by Dean Hoffman
The Hambletonian was the brainchild of Harry Reno, a trotting fancier from Chicago who decided in the early 1920s that there should be a grand stake for 3-year-old trotters to showcase harness racing. When Reno got an idea, it was advisable to step aside and let him have his way.
He found supporters for his grand plan for this new race and soon his dream seemed like it might come true. One thing he didn’t have was a name. At a meeting in Chicago, John Bauer, publisher of The Horse Review, was seated in front of a portrait of Hambletonian and said, “Let’s call it the Hambletonian.” And so it was.
Reno didn’t know how well his idea would be supported by breeders and owners. They would have to pay in money—-lots of money—-to build the purse for the new race. They had no assurance of getting any money back.
The purse of the inaugural Hambletonian reached $73,451, surpassing Reno’s expectations. (He had also started the richest race for pacers but its purse was only $25,000.) Earlier that year, the Kentucky Derby carried a purse of only $60,075. The huge Hambletonian purse got the attention of the nation’s sports reporters. Surely any horse race offering that much money (comparable to $930,000 today) was newsworthy. No pacing event even came close to the Hambletonian’s purse. The winning trotter Guy McKinney took home $45,816 for his owner and the Hambletonian was an instant classic with immediate prestige.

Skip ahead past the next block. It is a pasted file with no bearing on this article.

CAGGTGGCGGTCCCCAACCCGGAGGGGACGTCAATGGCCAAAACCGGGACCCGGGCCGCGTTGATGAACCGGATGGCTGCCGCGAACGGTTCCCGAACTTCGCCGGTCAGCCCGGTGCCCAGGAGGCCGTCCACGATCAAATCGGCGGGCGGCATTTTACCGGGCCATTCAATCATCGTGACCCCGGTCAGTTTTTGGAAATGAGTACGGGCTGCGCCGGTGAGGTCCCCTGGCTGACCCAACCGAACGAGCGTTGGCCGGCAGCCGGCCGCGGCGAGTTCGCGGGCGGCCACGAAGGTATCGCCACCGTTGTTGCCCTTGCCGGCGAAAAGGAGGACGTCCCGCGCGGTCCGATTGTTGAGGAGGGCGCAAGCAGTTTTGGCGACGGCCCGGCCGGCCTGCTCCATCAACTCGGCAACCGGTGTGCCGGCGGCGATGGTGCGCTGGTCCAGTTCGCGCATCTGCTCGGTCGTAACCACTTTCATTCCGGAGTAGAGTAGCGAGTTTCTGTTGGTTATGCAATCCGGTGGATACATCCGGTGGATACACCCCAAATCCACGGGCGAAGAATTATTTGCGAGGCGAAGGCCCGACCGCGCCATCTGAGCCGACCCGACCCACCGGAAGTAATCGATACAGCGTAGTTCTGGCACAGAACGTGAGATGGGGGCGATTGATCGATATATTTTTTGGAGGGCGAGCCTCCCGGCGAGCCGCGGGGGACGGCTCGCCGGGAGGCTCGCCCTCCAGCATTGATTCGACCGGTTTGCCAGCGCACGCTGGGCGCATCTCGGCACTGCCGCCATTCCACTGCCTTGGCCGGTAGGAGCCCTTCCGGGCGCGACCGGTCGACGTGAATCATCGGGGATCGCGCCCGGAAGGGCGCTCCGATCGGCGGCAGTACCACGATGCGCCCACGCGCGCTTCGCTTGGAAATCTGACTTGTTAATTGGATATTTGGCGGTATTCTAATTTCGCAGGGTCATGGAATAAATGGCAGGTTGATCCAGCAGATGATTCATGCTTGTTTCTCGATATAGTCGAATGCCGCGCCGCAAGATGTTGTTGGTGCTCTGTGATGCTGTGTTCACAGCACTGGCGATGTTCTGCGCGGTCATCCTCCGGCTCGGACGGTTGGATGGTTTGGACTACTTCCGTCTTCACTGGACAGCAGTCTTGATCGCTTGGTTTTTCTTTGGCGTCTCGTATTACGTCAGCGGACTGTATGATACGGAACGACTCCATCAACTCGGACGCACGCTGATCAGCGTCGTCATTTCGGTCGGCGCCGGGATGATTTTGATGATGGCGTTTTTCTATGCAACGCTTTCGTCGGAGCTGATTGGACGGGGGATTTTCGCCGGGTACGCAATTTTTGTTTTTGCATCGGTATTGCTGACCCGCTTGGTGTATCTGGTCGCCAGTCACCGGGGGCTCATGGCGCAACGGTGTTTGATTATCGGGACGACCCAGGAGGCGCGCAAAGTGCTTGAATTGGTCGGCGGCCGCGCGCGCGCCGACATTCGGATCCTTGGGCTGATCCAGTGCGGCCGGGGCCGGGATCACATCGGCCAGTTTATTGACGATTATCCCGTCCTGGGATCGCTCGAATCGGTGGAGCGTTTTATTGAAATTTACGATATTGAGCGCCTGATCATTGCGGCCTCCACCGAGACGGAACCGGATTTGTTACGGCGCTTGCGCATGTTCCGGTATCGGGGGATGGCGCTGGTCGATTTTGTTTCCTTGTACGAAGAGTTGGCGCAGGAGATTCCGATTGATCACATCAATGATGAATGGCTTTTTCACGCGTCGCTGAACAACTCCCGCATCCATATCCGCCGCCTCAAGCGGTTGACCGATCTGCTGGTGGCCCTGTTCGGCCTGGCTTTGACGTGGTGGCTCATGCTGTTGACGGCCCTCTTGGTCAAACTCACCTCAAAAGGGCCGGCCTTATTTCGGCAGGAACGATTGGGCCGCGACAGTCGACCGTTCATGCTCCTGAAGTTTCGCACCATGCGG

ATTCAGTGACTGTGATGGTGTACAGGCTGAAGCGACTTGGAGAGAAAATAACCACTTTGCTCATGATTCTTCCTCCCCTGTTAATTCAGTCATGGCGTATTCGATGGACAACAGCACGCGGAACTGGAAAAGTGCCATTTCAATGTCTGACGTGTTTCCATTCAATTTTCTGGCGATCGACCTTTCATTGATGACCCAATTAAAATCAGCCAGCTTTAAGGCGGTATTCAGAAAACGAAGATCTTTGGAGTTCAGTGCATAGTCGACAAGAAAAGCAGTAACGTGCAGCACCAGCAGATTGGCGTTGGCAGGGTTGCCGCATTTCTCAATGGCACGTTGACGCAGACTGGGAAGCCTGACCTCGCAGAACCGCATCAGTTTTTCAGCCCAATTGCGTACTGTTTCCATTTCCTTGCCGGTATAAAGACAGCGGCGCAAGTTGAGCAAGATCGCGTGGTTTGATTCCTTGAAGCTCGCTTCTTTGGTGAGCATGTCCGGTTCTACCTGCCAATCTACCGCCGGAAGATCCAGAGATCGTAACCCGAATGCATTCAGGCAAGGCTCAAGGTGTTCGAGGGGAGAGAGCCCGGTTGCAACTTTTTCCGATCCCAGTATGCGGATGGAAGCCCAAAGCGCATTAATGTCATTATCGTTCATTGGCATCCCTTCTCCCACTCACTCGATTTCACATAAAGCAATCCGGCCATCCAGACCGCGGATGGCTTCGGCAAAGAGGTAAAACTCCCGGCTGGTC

The Depression and World War II years took a toll on harness racing and it wasn’t until 1950 that the Hambletonian purse surpassed what was offered in 1926.
Catch this year’s Hambletonian on August 2nd on CBS Sports Network (check here for channel and availability in your area). A live streaming broadcast can also be view here and all the pre-, during, and post-race action can be followed on Facebook, Twitter and Instagram.